It's the apocalypse, and you can only save one book. Which one?

Discussion in 'Book Discussion' started by Robert Musil, Apr 18, 2018.

  1. SutkiKynyR

    SutkiKynyR Banned

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    Like that one @Cave Troll! You are my kind of people!

    Can you assist me about the matter of that 2 required reviews thingie that prevents me to post on "Poetry"...

    Sure I could just throwup here .. but I like to believe I'm even remotely gentleman...
     
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  2. Cave Troll

    Cave Troll Contributor Contributor

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    It is a simple matter of critiquing 2 works anywhere in the Workshop, and you
    can then post what you like there where it belongs genre or otherwise.
     
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  3. SutkiKynyR

    SutkiKynyR Banned

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    So I can reply to something but not post new thread?

    Heard!
     
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  4. Cave Troll

    Cave Troll Contributor Contributor

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    I think it unlocks after you get your critiques done.
     
  5. SutkiKynyR

    SutkiKynyR Banned

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    Thanks for the clarification... I'll get down to the business and throw in the towel.
     
  6. badgerjelly

    badgerjelly Contributor Contributor

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    I’m still thinking about this ... I really cannot decide on a novel. I don’t think any novel I’ve read does enough to be worthy of expressing human civilization or thought - at least not on the scale of soemthing like Kant’s, A Critique of Pure Reason.

    Crime and Punishment does display something quite extraordinarily “human”, but it doesn’t really express everything there is to express about humanity. Also, Dorian Grey is the most obvious choice (I believe I mentioned this previously), but I still think there is likely something out there I’ve yet to get to grips with (likely Ulysses?)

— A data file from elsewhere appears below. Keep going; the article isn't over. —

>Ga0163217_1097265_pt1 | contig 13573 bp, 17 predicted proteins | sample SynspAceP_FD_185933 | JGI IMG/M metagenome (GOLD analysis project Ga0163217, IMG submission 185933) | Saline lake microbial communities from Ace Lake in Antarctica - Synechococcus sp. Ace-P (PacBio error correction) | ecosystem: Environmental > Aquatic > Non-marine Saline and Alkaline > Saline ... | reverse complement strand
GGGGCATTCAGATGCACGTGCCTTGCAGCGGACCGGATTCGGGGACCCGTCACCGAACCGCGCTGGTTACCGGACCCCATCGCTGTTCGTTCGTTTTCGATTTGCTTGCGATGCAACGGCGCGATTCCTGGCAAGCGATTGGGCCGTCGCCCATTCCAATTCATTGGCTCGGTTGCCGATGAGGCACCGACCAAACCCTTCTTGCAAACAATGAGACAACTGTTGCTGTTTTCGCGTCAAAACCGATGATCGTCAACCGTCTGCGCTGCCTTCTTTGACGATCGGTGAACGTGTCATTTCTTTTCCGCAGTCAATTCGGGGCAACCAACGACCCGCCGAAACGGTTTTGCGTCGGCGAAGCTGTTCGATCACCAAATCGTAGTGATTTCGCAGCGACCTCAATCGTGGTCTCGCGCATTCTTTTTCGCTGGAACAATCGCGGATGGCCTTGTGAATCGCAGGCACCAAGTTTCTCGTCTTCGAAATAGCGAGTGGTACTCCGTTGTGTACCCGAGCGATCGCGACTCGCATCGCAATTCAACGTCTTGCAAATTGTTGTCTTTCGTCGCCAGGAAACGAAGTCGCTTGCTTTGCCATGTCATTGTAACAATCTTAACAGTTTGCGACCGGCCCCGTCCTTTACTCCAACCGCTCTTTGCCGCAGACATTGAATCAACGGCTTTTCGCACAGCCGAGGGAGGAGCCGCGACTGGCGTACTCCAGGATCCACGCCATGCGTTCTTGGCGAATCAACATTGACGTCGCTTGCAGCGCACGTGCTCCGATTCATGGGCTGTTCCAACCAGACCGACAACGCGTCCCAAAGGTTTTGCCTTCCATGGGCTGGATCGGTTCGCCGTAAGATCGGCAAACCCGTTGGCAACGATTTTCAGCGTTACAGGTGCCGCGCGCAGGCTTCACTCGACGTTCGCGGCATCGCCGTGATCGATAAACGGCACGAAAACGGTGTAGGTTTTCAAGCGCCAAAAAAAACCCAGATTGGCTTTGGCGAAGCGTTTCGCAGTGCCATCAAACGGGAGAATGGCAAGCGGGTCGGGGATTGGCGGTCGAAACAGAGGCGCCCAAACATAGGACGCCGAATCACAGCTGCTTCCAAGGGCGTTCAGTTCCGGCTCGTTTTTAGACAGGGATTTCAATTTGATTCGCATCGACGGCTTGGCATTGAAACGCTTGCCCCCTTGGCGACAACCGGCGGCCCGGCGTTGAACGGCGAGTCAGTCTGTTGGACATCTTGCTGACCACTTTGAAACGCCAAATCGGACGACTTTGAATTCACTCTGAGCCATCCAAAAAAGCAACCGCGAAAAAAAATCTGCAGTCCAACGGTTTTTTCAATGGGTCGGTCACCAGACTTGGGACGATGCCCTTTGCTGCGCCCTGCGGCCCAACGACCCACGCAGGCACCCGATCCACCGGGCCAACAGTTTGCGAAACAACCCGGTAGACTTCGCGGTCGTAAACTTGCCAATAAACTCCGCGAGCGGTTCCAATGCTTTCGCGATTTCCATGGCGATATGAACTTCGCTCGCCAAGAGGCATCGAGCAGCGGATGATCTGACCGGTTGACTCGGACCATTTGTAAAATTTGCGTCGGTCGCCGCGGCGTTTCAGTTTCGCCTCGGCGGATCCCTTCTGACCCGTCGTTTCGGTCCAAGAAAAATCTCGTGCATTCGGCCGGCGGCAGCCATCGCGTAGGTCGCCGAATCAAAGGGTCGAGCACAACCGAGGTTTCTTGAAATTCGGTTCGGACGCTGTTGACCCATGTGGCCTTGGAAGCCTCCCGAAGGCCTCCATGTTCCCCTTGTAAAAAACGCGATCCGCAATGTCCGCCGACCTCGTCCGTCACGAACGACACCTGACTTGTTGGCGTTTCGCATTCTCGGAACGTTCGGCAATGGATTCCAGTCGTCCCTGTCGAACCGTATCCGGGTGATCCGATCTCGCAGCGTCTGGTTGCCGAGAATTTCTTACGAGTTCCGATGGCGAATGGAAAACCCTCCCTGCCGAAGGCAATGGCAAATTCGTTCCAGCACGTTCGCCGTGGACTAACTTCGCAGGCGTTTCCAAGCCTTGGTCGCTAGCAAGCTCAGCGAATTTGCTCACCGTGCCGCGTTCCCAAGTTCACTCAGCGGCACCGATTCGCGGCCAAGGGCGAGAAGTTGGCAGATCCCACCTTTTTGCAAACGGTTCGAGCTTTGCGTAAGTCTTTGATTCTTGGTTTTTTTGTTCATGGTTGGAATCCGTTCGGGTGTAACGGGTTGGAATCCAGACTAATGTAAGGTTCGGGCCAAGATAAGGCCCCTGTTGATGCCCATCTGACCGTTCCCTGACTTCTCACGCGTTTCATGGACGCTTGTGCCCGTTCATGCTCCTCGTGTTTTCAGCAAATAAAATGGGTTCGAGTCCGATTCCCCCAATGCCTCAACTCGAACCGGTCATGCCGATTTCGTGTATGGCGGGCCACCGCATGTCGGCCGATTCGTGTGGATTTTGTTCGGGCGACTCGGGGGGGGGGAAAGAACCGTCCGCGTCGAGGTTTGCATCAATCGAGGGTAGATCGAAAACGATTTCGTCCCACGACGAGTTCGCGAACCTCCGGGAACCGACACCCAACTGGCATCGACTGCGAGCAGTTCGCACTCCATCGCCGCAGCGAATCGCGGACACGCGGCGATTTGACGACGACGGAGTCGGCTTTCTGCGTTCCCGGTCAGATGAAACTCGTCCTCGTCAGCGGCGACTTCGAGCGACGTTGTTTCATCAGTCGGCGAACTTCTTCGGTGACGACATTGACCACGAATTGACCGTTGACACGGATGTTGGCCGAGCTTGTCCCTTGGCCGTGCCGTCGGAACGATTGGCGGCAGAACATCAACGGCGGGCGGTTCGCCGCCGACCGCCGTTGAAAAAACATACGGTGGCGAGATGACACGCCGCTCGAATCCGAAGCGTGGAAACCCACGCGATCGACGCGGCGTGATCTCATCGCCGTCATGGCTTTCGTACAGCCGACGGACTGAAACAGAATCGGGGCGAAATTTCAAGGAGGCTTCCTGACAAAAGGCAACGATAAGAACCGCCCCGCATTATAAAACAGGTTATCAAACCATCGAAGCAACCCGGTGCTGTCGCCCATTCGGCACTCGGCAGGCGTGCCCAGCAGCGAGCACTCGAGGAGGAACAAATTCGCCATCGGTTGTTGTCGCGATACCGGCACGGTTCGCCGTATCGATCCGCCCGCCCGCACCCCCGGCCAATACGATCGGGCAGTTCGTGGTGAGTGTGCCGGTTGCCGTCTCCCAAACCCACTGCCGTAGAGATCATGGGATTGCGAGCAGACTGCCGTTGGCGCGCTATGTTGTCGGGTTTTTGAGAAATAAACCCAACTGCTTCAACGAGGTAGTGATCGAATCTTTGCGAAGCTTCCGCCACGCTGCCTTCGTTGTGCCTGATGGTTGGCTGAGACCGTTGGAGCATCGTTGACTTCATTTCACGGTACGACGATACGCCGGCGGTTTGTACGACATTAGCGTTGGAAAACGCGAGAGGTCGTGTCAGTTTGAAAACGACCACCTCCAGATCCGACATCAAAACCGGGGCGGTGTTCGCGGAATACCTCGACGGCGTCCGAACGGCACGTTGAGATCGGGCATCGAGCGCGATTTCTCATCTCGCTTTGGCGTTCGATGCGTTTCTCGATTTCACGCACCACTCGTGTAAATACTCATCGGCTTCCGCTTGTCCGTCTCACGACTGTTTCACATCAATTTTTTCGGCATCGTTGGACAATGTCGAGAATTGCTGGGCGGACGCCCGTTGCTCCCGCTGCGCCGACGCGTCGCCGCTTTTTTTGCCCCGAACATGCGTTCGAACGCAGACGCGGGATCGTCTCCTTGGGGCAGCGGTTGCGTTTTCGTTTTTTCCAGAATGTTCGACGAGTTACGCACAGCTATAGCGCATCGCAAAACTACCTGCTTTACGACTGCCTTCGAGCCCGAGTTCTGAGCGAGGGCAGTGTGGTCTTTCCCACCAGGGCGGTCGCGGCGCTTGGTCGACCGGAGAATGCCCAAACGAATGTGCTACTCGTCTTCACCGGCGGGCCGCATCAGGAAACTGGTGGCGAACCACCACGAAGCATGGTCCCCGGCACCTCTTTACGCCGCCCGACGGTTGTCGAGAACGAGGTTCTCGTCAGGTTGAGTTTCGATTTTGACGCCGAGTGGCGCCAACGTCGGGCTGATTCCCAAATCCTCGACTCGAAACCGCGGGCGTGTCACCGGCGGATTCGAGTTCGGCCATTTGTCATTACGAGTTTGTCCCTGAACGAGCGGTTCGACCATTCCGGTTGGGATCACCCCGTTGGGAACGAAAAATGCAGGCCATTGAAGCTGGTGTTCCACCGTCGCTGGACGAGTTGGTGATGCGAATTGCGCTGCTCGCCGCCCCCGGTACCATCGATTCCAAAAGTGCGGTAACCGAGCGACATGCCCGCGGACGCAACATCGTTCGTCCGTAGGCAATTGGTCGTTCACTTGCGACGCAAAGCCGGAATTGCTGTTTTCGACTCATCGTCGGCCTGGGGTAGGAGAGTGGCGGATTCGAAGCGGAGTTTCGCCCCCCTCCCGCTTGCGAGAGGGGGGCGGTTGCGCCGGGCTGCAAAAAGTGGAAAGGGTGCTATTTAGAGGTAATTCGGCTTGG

7. SutkiKynyR

    SutkiKynyR Banned

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    How about Bleak House? I think Dickens lay out quite nicely human psyche and greed and such in this well written book.
     
  8. minstrel

    minstrel Leader of the Insquirrelgency Staff Supporter Contributor

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    Well, seein' as how @John Calligan covered us with a math/physics textbook, I think someone should bring a book on brewing beer. I don't have one, though, so it'll have to be someone else.

    If I'm allowed to bring a set of books, it would be The Story of Civilization, by Will and Ariel Durant. It's pretty much the history of everything, and is huge enough to use as a trebuchet projectile of incredible destructive power.

    As far as literature goes, it's a tough choice. Maybe East of Eden, by John Steinbeck. Maybe The Jungle Books, by Rudyard Kipling. Maybe a collection of Hemingway's short stories, or Flannery O'Connor's short stories, or Anton Chekov's short stories. Or Edgar Allen Poe's short stories. Or something monumental and epic, like War and Peace by Leo Tolstoy.
     
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  9. John Calligan

    John Calligan Contributor Contributor

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    Battlefield Earth
     
  10. LoaDyron

    LoaDyron Contributor Contributor

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    Hard question because all the books I own I like them.:p Buut... If I had to choose one at the last second, probably will be comic: Sandman by Nail Gaiman.
     
  11. Iain Aschendale

    Iain Aschendale Benevolent Ochlocrat Staff Supporter Contributor

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    Sadist. Masochist. Whatever, at least bring Dianetics or something :)
     
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  12. minstrel

    minstrel Leader of the Insquirrelgency Staff Supporter Contributor